Daily Expedition Reports

Daily reports from our days in the field

  • Sifnos

    Today we motored into the tranquil Kamáres Bay of Sifnos and dropped anchor at 7:05 a.m. There was a cool soft breeze and the temperature was about 75 degrees. After the hustle and bustle of Santorini, Sifnos presented a decidedly different pace. The island appears to have had a number of names as the Roman historian Pliny reports that before Apollo’s curse the island was called Akis. In antiquity Sifnos was famous for its rich gold and silver mines. Of the many legends concerning Sifnos, one that I like best as it tries to explain their loss of economic abundance, tells that the prosperous islanders gave a gift of a solid golden egg annually to Apollo’s sanctuary at Delphi. One year they decided enough was enough and cheated and substituted a gilded rock. Apollo cursed them by flooding the mines and from that point on the island was known as Sifnos, meaning, “empty.” 

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  • Santorini, Greece

    Today, we boarded a tender just after 8 a.m, to the port of Athinios, then enjoyed a short ride through the caldera of Santorini. As Santorini suffered multiple eruptions of its volcano millions of years ago, we had to drive up a breathtaking winding street, to an elevation of 300 meters above sea level.

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  • Amorgos, Greece

    We sailed into the beautiful bay of the village of Katapola, on the remote isle of Amorgos, at 7 a.m. The island sits on the southeastern edge of the Cyclades, a stepping-stone to the great island of Crete, 240 kilometers due south.

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  • Delos, Greece

    The sun rose over the island where Artemis and Apollo were born. These twins were very important to the ancient Greeks, who sometimes identified them with the Moon (Artemis) and the Sun (Apollo), both so necessary for navigation!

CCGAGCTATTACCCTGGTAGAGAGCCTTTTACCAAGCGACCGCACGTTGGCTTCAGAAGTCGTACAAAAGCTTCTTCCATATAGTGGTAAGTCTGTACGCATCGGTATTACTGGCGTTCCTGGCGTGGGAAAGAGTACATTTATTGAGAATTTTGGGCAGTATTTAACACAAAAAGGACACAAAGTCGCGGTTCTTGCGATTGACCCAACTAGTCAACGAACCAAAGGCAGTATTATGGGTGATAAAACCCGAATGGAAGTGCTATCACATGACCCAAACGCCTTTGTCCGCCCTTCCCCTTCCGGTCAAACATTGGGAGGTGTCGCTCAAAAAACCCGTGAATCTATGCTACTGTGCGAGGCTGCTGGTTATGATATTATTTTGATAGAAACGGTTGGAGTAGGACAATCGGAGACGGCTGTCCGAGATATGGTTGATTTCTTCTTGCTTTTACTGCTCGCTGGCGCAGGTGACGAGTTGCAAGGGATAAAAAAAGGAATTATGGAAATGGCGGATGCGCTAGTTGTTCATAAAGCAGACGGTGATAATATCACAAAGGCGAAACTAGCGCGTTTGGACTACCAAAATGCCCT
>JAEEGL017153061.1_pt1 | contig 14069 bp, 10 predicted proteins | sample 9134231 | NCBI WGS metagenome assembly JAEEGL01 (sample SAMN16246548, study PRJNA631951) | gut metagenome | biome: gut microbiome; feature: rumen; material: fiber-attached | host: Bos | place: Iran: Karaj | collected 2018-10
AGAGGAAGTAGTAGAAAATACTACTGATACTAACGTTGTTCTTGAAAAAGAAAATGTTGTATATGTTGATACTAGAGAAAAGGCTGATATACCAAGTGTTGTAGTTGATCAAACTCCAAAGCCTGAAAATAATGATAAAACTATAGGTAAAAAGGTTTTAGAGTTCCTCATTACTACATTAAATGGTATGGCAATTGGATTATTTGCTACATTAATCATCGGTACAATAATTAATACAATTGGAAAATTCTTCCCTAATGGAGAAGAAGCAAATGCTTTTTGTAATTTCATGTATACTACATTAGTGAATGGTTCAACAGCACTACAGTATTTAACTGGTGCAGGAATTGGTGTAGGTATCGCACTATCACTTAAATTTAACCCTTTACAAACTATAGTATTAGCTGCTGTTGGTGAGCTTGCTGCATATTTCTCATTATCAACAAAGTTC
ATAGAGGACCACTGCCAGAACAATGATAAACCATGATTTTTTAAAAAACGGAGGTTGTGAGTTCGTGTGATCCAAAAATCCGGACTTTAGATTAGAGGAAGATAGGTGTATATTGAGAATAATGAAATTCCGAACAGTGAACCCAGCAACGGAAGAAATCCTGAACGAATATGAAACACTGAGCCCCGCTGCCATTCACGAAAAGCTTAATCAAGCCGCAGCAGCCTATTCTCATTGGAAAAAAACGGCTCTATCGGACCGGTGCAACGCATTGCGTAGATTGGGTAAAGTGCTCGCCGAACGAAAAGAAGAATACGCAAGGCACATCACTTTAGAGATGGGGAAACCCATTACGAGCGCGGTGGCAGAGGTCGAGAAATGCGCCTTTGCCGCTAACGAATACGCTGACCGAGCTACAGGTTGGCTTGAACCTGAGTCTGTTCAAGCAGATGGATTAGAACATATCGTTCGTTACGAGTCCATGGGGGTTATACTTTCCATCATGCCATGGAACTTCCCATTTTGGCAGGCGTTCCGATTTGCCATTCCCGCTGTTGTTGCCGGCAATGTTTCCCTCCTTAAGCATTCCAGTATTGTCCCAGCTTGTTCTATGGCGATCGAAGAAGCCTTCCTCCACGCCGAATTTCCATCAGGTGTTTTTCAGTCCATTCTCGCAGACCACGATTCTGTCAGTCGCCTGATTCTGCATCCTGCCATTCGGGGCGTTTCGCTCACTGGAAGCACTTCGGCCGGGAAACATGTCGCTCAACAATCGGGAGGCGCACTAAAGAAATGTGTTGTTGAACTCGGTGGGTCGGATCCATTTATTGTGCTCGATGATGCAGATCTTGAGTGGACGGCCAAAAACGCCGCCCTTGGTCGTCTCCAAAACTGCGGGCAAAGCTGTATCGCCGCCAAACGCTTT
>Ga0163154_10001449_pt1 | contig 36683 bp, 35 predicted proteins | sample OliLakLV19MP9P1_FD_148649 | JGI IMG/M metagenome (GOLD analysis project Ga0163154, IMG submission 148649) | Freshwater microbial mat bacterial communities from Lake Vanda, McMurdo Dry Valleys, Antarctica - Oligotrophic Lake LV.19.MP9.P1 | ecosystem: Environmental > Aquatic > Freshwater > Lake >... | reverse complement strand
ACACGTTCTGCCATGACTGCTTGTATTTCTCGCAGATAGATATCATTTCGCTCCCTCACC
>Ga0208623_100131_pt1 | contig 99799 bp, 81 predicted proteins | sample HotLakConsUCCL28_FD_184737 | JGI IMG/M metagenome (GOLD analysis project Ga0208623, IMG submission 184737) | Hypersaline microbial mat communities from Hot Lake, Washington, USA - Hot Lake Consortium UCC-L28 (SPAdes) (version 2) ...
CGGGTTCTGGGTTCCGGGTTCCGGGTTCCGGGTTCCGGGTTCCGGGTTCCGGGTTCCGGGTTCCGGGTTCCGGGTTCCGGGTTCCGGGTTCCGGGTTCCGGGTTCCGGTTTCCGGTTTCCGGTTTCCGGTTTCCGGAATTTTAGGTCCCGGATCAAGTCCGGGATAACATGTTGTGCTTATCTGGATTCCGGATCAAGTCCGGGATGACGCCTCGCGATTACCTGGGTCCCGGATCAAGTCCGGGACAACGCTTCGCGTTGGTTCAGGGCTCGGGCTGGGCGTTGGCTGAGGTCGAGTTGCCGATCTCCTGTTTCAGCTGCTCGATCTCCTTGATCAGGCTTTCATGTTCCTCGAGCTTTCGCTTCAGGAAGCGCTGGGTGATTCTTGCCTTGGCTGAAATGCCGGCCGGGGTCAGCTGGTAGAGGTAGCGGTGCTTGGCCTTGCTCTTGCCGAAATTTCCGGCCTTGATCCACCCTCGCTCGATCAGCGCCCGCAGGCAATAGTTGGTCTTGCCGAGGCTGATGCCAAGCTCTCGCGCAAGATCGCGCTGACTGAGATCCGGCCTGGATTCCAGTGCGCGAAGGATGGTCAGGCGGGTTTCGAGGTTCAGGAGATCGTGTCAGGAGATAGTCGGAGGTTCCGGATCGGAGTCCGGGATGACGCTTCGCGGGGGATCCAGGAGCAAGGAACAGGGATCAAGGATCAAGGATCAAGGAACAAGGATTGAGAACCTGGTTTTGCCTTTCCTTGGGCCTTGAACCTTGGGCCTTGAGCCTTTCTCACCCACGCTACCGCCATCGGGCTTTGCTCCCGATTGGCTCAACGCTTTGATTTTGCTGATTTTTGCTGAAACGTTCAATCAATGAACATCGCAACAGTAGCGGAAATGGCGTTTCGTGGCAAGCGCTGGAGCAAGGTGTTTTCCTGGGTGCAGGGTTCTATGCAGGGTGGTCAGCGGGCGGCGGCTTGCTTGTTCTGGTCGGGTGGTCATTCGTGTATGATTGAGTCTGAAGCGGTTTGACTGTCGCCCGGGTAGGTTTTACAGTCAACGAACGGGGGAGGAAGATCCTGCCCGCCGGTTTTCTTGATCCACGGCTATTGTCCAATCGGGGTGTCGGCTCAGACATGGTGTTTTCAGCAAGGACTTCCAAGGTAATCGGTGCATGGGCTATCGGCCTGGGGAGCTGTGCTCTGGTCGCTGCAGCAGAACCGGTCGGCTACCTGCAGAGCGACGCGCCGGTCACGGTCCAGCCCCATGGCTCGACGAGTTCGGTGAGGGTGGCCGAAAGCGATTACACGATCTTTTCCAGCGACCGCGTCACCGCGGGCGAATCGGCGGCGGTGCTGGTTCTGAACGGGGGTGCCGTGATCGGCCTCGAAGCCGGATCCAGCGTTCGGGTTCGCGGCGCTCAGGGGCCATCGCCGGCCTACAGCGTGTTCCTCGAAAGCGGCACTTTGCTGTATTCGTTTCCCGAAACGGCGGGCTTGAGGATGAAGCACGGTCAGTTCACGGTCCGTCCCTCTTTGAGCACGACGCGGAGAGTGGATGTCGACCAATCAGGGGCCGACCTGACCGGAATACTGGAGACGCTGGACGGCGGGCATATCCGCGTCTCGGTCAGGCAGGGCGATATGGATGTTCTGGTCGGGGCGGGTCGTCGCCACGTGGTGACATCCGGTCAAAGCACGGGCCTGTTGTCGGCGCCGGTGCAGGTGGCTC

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  • Tinos

    We boarded our tenders at 8:15 a.m. and landed at Chora, the main village on the island of Tinos. Our first destination was the village of Pyrgos (the name means “tower”). The ride to this classic Cycladic village―the most beautiful of the 61 villages on the island, in my opinion ―was through rugged mountain valleys covered with ancient terracing. Like most islands in the Cyclades, Tinos is rocky, lacking any depth of soil. The terracing allows for the concentration of soil and conservation of water. As we drove, we passed windmills and Tinos’s famous dovecotes. More than 1,000 of these massive birdhouses dot the island’s landscape. Dovecotes were used as a source of meat (from the birds) and fertilizer (from the guano), and as a system of communication. The structures are very beautiful architecturally, and families often vied with one another to build the most attractive examples. 

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  • At Sea under Sail

    First-time guests on Sea Cloud often wonder if we are ever going to set sail, after having seen so many glorious pictures in the brochures and online. So, it is always great fun to give them the play-by-play explanation as the yards are braced and the sailors climb the rigging to set the sails on the first day. There is much more intricately coordinated activity involved than most people anticipate, and then suddenly we are on the fo’c’sle (the forecastle on the bow) and we can’t quite believe what has just unfolded before our eyes.

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  • Sailing into the Aegean Sea, Greece

    No matter the length of a Lindblad Expeditions-National Geographic journey, the end always seems to arrive suddenly. Nine days ago, the Sea Cloud welcomed aboard a diverse group of travelers, most of whom had never met, in Dubrovnik. A little more than one week and four countries later, our final day of sailing dawns warm and clear upon a vessel filled with new friendships and the shared experiences of a lifetime. 

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  • Olympia

    This morning, Sea Cloud docked at the port of Katakolon, on the west side of the Peloponnese, and drove to the ancient site of Olympia, the birthplace of the Olympic Games. 

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  • Ithaka

    Early this morning, Sea Cloud sailed into the deepest harbor of the Ionian Sea, on the island of Ithaka. It is named Vathi, which means deep, and indeed it is not only the deepest, but also one of the most beautiful places! 

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  • Butrint, Albania

    The sun rose over the mountains of Albania at 5:15AM. The lushly green Greek isle of Corfu is only 2½ miles from the Albanian mainland. We docked in small commercial port city of Sarandë and boarded buses for our trip to the UNESCO World Heritage site of ancient Butrint. Albania was off limits to visitors for almost half a century and isolated from the world by the oppressive communist paranoid dictatorship of Enver Hoxha. The residue of those years was apparent as we drove along the roads with many half finished buildings. Today the average annual salary is about three thousand dollars a year with approximately 15% unemployment – primary school teachers make $2000 per year. The best five star hotel in Sarandë is less than $100 per day. 

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